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Advocates press for highly capable testing for all students

School districts should be required to test all students to see if they qualify for more challenging classes.

That is the message behind Substitute Senate Bill 5072, proposed by T’wina Nobles, D-Fircrest. It requires districts to screen all students during the school day for participation in a “Highly Capable Program (HCP).

“With this model, every student in a grade level gets to be considered, and no student is overlooked.” Nobles said. “Districts that have implemented universal screening are seeing the results improve equity for advanced students.”

Each school district must select a grade level to implement universal screening procedures. The screening must occur during or before the second grade and again during or before the sixth grade.

Currently, students can be referred to the program by their teachers or a parent through a referral form, but many families aren’t aware of the program and lawmakers say they worry some students might not receive the attention they need.

“Black, Latinx, Native, low-income, English learners, and students with disabilities are disproportionately excluded [from HCP] by a magnitude of two to three times and sometimes more,” Sen. Nobles said.

Sen. Keith Wagoner, R-Sedro-Woolley, agreed.

“Not every student has the same advocates,” Wagoner said. “Perhaps their parents don’t know about opportunities, or they’re not interested in them. This bill is important for children who don’t have those advocates.”

Annette Fernandez-French testified on behalf of the Washington Office of Superintendent of Public Instruction (OSPI)in support of SSB 5072.

“This bill removes logistical and increases the likelihood that HCP students from marginalized backgrounds who have historically been overlooked will be identified and receive the services that they deserve,” Fernandez-French said.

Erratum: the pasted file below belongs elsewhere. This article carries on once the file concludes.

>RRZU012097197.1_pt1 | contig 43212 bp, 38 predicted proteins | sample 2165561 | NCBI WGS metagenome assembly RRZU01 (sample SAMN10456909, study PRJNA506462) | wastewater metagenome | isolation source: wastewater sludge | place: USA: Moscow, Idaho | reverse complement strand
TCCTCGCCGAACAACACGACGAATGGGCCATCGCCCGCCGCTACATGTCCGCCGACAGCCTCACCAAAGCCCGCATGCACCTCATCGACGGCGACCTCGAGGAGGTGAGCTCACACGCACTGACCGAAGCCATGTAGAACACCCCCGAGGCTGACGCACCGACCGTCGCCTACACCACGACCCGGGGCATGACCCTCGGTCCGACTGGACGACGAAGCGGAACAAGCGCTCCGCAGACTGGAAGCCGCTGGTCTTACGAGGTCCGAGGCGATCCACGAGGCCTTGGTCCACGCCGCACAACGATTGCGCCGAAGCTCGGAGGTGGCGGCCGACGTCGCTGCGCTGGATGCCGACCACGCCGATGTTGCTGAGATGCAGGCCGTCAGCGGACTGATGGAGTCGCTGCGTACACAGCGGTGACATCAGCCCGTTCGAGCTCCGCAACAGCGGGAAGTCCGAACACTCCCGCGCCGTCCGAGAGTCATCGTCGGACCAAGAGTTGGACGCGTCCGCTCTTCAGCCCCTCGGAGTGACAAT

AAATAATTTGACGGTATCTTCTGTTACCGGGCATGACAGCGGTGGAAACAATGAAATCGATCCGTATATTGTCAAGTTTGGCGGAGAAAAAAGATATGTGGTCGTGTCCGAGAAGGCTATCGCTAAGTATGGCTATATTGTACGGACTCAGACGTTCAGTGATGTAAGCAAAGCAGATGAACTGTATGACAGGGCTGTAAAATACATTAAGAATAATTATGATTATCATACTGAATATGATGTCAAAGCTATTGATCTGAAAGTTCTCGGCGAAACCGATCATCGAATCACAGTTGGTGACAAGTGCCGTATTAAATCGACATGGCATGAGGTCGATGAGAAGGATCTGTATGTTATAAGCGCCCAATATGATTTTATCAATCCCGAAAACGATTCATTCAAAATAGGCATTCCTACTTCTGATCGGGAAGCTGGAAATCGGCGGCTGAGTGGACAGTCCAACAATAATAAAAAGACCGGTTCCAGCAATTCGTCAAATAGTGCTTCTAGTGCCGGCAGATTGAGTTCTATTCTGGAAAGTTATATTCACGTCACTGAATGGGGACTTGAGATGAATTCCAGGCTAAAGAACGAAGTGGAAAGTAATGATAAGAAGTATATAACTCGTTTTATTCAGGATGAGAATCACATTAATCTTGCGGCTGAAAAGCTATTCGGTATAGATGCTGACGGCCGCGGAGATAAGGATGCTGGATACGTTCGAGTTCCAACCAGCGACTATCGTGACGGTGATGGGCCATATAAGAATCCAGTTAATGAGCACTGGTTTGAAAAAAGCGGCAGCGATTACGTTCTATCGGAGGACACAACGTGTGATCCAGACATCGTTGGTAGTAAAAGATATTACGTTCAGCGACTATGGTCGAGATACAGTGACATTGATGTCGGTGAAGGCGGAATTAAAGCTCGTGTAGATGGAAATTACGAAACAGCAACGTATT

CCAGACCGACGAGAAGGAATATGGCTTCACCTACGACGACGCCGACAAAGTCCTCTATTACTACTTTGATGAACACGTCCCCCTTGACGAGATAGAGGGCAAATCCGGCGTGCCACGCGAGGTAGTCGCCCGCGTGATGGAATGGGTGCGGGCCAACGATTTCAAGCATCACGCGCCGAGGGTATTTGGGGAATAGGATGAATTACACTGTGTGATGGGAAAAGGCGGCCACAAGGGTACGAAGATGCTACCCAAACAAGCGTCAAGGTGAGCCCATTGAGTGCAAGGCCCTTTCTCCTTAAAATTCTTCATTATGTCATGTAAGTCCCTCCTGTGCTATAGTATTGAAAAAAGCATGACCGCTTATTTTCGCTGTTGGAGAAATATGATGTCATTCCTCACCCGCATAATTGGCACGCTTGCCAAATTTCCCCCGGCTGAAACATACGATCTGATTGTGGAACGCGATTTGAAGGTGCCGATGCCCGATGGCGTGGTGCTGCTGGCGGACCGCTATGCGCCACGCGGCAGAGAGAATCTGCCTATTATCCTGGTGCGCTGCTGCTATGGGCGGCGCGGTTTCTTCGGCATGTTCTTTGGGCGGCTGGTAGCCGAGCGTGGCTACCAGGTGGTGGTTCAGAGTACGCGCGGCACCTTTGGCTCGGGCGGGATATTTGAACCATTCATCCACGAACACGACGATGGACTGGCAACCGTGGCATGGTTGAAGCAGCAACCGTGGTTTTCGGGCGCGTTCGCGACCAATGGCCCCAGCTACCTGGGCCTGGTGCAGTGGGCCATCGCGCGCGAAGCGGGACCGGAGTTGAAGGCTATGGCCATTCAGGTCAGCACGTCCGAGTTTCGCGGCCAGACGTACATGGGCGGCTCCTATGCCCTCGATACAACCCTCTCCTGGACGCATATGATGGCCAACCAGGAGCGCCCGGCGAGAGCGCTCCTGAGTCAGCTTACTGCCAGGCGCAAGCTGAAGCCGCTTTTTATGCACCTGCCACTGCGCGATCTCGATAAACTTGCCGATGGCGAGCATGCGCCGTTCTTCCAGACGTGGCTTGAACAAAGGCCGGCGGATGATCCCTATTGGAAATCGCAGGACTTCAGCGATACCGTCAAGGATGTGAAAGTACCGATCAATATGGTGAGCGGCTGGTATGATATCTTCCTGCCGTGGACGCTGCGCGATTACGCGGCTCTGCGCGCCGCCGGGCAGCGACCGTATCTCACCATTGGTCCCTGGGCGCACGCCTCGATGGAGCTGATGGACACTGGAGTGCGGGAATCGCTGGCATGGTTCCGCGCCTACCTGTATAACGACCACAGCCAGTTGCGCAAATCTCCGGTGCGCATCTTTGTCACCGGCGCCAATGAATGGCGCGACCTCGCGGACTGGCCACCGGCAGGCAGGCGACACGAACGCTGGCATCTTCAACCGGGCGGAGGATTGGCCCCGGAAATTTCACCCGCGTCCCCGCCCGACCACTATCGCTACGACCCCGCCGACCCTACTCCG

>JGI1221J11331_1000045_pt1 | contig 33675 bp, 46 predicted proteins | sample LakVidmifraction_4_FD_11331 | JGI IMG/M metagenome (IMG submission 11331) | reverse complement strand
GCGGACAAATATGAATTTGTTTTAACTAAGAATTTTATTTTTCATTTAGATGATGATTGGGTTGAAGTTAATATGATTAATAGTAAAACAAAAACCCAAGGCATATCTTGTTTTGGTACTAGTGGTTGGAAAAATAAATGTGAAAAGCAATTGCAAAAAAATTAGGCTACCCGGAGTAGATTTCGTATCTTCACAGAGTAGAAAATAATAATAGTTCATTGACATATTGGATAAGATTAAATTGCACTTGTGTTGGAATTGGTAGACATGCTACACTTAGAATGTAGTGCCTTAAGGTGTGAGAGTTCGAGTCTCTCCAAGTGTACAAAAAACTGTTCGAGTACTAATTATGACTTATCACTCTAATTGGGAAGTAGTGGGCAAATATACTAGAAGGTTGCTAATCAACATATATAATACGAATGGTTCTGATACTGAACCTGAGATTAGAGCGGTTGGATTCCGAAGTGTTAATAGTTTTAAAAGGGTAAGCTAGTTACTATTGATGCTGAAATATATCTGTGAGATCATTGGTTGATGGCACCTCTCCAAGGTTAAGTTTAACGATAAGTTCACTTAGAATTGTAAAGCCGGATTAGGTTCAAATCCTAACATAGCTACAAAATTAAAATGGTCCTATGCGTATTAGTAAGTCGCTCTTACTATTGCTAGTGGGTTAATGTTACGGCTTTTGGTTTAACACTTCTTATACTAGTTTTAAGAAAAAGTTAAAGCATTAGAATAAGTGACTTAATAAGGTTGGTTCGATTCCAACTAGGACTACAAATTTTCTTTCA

The state allocates funding for the HCP based on 5% of each school’s district’s student population. The bill does not limit HCP services so schools can identify and serve more students beyond 5% with the regular budget.

Many school districts currently have students take an HCP test on Saturdays or after school at other locations that require special transportation.

This bill requires districts to screen all students during the regular school day. Lawmakers believe schools can save funds by testing during the day.

“North Shore actually saved almost 50% of their identification budget, a savings of $140,000 when they no longer had to pay staff to conduct the costly Saturday testing sessions,” Sen. Nobles said.

Myra Arnone, Director of Accelerated Programs for the Lake Washington School District, said Lake Washington currently screens all its students for the program and is now in the assessment process. The district has gone from 4,500 applications in 2022 to 6,500 this year.

“Our district has already moved the assessment to the school day and the school building. And as part of that transition toward accessibility, we found that we’ve had to increase staffing for tests. So, we support the intention of the bill and ask members to ensure that these new requirements and costs are funded.”

Logan Endres, of the Washington State School Directors Association, also said increases in funding are needed.

The association wants the legislature to raise the HCP funding from 5% to 10% because districts cannot support existing highly capable programs, Endres said.

“According to OSP’s report card, 78 districts are already serving over 5% of their students, and 20 districts are serving over 10%. So, I just look forward to working with you to consider the future of this bill,” Endres said.

Annually, beginning Nov. 1, 2023, OSPI must make a new data set regarding HCP programs available to the public.

This data will include a comparison of the race, ethnicity, and low-income status of HCP students compared to the same demographic groups in the general student population of each school district.

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